I have been writing a long time and consider myself a professional, having sold hundreds of articles and stories, but there is still something that at times eludes me. Although I recognize it in others’ work, I don’t always recognize it in my own.
There is a fine line between showing and telling in literary writing that at times crosses over into genre writing. This morning I had a break-through, one of many I’ve had over the years. It involves this very concept.
TELLING: The woman was taciturn as her husband stood talking to yet another stranger. She wanted to get home, not stand around in the store and gab.
SHOWING: Her lips were a thin coral line as she stood, arms crossed, while her husband chatted with a woman who was to her a stranger. He chattered and laughed, the woman laughing with him, while his wife stood off to the side, checking her watch and recrossing her arms, lips getting thinner by the minute and eyes hooded and dark.
Granted, the first example takes fewer words and says the same thing, but the second example imparts a sense of who this woman is and what she is like. It also tells you more about the man and how he responds – at least at first – to his wife’s irritation.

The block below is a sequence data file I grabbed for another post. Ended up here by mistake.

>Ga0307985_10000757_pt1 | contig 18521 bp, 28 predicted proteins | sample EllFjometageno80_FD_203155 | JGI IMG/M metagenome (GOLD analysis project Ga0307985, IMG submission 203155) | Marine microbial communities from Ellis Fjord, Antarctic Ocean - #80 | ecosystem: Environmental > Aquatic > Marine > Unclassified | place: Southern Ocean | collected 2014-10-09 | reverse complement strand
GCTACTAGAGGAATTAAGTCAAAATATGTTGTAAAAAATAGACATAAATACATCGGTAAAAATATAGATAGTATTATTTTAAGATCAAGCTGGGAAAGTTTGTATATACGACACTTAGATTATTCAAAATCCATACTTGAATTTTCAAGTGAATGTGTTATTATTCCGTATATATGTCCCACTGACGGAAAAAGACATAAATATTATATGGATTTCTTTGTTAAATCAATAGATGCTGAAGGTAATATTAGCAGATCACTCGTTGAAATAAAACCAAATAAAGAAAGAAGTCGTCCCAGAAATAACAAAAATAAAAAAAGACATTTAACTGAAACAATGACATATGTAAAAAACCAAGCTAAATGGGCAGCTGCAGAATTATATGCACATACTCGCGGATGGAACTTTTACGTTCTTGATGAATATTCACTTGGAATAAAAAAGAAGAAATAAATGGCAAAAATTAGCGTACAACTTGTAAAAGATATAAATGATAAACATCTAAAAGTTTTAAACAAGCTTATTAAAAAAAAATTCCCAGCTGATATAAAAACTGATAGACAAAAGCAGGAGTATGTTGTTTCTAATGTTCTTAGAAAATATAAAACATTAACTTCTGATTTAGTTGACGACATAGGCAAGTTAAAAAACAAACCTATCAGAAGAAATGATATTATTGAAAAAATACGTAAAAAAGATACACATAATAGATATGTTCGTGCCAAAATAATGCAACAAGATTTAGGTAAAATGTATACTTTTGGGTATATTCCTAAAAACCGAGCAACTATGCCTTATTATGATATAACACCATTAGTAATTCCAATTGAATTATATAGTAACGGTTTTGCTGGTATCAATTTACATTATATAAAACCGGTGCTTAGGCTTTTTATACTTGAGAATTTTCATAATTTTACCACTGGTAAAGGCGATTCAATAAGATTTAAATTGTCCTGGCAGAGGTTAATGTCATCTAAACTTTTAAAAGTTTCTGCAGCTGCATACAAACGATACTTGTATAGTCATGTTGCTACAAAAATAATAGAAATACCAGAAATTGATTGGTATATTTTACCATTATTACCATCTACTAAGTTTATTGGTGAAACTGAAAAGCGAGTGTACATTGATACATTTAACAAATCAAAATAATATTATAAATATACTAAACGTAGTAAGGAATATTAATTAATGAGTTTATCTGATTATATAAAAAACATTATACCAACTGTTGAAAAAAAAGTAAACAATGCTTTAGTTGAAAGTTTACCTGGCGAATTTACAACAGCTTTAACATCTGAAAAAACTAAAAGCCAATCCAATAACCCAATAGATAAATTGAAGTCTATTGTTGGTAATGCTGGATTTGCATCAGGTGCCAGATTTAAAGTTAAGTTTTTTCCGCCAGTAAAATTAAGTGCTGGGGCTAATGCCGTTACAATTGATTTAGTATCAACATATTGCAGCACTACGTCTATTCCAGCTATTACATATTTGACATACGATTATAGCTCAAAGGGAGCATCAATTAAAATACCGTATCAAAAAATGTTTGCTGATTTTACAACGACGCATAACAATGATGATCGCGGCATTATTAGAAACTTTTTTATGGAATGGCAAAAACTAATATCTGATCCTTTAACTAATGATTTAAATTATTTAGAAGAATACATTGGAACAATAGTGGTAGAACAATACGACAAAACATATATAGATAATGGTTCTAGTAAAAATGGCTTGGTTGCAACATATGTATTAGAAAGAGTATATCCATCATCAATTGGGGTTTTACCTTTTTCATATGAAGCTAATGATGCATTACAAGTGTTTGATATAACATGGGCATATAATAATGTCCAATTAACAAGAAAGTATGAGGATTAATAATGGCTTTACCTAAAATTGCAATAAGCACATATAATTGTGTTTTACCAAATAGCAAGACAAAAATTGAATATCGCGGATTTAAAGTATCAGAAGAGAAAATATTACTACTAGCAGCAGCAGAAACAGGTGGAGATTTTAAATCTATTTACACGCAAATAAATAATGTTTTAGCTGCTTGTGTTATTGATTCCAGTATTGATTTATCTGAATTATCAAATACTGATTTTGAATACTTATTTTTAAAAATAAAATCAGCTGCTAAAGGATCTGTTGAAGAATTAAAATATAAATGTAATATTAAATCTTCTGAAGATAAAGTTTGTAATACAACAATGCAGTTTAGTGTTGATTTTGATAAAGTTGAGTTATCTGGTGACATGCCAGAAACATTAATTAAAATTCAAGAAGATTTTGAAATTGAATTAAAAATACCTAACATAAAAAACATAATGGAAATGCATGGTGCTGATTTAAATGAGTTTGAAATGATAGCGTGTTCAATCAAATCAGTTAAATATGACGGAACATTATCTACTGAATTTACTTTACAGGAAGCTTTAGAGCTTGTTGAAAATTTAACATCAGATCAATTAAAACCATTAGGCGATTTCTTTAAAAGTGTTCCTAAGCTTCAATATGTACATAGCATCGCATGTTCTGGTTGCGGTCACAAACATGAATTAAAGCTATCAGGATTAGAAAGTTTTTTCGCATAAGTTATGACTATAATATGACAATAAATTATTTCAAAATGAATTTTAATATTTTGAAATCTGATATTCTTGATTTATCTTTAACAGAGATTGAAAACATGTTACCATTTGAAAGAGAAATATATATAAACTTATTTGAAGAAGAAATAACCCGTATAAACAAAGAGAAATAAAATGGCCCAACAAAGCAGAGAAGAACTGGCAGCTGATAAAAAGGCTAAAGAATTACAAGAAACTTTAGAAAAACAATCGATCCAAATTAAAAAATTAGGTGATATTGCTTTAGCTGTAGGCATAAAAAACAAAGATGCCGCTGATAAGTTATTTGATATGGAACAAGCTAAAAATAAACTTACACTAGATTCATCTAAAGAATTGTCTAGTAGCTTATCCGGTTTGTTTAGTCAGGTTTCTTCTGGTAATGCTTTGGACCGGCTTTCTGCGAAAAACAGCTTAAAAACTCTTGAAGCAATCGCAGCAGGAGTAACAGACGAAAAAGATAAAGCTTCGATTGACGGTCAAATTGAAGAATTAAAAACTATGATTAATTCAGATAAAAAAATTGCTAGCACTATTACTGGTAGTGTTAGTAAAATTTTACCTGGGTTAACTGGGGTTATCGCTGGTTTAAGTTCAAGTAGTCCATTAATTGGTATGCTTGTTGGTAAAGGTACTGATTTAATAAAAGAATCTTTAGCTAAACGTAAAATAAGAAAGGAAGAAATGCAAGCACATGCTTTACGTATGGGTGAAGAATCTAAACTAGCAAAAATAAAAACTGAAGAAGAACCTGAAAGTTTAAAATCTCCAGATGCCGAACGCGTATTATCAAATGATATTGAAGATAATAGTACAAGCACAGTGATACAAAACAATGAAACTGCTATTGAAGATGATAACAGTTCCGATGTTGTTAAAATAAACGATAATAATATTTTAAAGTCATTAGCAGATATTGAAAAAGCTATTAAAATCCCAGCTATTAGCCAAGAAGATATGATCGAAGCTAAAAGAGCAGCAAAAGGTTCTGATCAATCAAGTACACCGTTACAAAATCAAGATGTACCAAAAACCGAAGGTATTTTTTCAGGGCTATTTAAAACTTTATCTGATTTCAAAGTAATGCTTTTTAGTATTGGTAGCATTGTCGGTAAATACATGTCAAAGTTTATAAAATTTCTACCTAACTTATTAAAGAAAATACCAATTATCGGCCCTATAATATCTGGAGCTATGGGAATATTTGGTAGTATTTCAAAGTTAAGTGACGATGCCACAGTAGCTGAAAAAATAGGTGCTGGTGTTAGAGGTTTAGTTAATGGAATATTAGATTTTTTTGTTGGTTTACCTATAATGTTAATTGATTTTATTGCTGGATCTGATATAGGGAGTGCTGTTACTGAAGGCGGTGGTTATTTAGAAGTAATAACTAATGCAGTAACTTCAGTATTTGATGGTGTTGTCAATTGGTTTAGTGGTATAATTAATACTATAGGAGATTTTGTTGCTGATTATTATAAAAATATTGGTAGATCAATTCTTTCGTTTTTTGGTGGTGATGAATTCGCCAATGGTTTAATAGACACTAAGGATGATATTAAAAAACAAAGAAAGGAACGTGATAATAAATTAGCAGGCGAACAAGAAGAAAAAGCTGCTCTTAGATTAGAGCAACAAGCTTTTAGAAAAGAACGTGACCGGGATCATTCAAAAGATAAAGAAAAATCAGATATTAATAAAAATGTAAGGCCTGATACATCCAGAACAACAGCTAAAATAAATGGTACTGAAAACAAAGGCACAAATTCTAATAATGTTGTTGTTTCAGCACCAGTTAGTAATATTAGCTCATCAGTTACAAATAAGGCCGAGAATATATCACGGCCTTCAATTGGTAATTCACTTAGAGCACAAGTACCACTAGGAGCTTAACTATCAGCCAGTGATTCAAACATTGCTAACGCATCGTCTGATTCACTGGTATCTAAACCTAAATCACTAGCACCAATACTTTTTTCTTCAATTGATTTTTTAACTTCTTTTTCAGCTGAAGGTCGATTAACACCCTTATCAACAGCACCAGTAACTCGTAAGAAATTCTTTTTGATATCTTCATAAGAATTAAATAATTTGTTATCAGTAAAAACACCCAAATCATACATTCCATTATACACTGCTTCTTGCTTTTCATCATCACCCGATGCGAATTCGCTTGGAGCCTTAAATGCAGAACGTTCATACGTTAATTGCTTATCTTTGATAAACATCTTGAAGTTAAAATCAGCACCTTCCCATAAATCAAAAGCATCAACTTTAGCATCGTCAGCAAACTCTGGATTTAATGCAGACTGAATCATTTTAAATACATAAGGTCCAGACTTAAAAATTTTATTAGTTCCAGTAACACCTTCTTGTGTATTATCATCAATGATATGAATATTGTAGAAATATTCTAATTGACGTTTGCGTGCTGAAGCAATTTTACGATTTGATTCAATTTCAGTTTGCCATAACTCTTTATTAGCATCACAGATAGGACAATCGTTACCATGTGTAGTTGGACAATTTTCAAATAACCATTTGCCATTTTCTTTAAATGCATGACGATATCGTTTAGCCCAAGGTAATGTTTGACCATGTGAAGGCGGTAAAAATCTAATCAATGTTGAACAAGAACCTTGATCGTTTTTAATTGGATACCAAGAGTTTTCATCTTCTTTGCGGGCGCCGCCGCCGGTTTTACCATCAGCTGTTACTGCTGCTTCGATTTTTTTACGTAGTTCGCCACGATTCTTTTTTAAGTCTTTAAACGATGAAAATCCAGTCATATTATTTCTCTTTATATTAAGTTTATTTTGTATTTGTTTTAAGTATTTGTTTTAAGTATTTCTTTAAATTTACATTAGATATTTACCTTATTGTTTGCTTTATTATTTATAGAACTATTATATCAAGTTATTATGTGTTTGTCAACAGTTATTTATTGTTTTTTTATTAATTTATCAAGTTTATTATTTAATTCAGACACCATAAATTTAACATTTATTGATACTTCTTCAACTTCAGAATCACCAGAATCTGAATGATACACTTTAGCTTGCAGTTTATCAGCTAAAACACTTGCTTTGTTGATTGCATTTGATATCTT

The advantage of showing versus telling is obviously word count, but that is not always the case. At times, showing can take fewer words than telling.
TELLING: He was tired and wanted nothing more than to drop into bed, turn up the heat, and pull the covers over his head.
SHOWING: Still wearing his coat and shoes, he drooped to the bed and burrowed into the mounded covers.
It all depends on the picture you wish to present. Telling and showing are the literary equivalent of a line drawing and an oil painting. A line drawing is an outline, a sketch of the scene or model. It is adequate in itself, but lacks depth and presence. When color and texture are added the subject comes alive, becomes more real. When the artist, or writer, are equal to the task, the images jump off the page, immersing the viewer, or reader, in the moment captured.
I do not doubt this aspect of writing will always be something I will have to continue to practice and relearn. The first stories we create we tell. As we experience more of writing and life, we evolve, adding details and textures, color and depth to the stories until they are as rich as the tales that unfold in the mind. That is what I strive to do, take the scenes and characters and stories I see in my mind’s eye and translate them to the page. It’s not an easy task, but it is well worth the effort.
Just as I learned first to draw and then to color and finally to paint with ability, so I will continue to refine my writing until it is at least as real for the reader as it is for me. There are no short cuts. Writing is an art that must be practiced and the skills honed until everything jumps off the page and brings the reader into an imaged world that delights, horrifies and becomes palpable real.